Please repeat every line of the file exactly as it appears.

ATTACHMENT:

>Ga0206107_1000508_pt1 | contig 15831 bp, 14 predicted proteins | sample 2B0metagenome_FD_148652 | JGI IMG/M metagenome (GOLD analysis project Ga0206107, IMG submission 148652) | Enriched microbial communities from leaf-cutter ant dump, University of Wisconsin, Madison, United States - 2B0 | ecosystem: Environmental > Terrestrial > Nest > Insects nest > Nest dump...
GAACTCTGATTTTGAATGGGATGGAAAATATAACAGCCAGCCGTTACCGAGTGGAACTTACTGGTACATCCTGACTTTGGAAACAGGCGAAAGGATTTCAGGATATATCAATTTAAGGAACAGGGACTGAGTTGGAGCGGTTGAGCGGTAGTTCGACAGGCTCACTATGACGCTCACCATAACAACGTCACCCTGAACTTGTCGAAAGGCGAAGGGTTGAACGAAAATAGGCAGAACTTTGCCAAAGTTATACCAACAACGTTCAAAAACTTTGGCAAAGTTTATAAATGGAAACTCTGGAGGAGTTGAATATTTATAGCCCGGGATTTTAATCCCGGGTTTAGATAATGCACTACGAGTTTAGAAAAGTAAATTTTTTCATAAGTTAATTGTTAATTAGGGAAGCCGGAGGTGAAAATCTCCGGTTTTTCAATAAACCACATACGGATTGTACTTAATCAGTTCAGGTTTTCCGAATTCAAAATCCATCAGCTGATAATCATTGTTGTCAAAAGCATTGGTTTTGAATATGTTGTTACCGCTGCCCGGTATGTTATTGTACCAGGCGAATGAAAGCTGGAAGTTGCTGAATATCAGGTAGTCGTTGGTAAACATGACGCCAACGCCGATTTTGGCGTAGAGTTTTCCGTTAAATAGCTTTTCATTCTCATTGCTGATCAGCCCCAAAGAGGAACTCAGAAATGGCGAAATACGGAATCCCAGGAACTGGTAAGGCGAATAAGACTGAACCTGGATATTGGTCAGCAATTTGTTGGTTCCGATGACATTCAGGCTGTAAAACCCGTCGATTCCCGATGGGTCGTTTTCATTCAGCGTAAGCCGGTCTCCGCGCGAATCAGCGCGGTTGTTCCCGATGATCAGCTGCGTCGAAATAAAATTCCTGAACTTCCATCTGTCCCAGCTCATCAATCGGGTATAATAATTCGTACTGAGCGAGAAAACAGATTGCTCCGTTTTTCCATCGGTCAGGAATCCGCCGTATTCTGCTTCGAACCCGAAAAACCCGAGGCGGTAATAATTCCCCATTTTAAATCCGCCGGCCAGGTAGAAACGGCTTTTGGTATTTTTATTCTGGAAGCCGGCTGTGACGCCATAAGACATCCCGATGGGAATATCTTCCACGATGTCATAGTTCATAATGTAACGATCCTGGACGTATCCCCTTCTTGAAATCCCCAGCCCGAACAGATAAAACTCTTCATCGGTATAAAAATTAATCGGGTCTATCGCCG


>Ga0206107_1000508_pt1 | contig 15831 bp, 14 predicted proteins | sample 2B0metagenome_FD_148652 | JGI IMG/M metagenome (GOLD analysis project Ga0206107, IMG submission 148652) | Enriched microbial communities from leaf-cutter ant dump, University of Wisconsin, Madison, United States - 2B0 | ecosystem: Environmental > Terrestrial > Nest > Insects nest > Nest dump...
GAACTCTGATTTTGAATGGGATGGAAAATATAACAGCCAGCCGTTACCGAGTGGAACTTACTGGTACATCCTGACTTTGGAAACAGGCGAAAGGATTTCAGGATATATCAATTTAAGGAACAGGGACTGAGTTGGAGCGGTTGAGCGGTAGTTCGACAGGCTCACTATGACGCTCACCATAACAACGTCACCCTGAACTTGTCGAAAGGCGAAGGGTTGAACGAAAATAGGCAGAACTTTGCCAAAGTTATACCAACAACGTTCAAAAACTTTGGCAAAGTTTATAAATGGAAACTCTGGAGGAGTTGAATATTTATAGCCCGGGATTTTAATCCCGGGTTTAGATAATGCACTACGAGTTTAGAAAAGTAAATTTTTTCATAAGTTAATTGTTAATTAGGGAAGCCGGAGGTGAAAATCTCCGGTTTTTCAATAAACCACATACGGATTGTACTTAATCAGTTCAGGTTTTCCGAATTCAAAATCCATCAGCTGATAATCATTGTTGTCAAAAGCATTGGTTTTGAATATGTTGTTACCGCTGCCCGGTATGTTATTGTACCAGGCGAATGAAAGCTGGAAGTTGCTGAATATCAGGTAGTCGTTGGTAAACATGACGCCAACGCCGATTTTGGCGTAGAGTTTTCCGTTAAATAGCTTTTCATTCTCATTGCTGATCAGCCCCAAAGAGGAACTCAGAAATGGCGAAATACGGAATCCCAGGAACTGGTAAGGCGAATAAGACTGAACCTGGATATTGGTCAGCAATTTGTTGGTTCCGATGACATTCAGGCTGTAAAACCCGTCGATTCCCGATGGGTCGTTTTCATTCAGCGTAAGCCGGTCTCCGCGCGAATCAGCGCGGTTGTTCCCGATGATCAGCTGCGTCGAAATAAAATTCCTGAACTTCCATCTGTCCCAGCTCATCAATCGGGTATAATAATTCGTACTGAGCGAGAAAACAGATTGCTCCGTTTTTCCATCGGTCAGGAATCCGCCGTATTCTGCTTCGAACCCGAAAAACCCGAGGCGGTAATAATTCCCCATTTTAAATCCGCCGGCCAGGTAGAAACGGCTTTTGGTATTTTTATTCTGGAAGCCGGCTGTGACGCCATAAGACATCCCGATGGGAATATCTTCCACGATGTCATAGTTCATAATGTAACGATCCTGGACGTATCCCCTTCTTGAAATCCCCAGCCCGAACAGATAAAACTCTTCATCGGTATAAAAATTAATCGGGTCTATCGCCG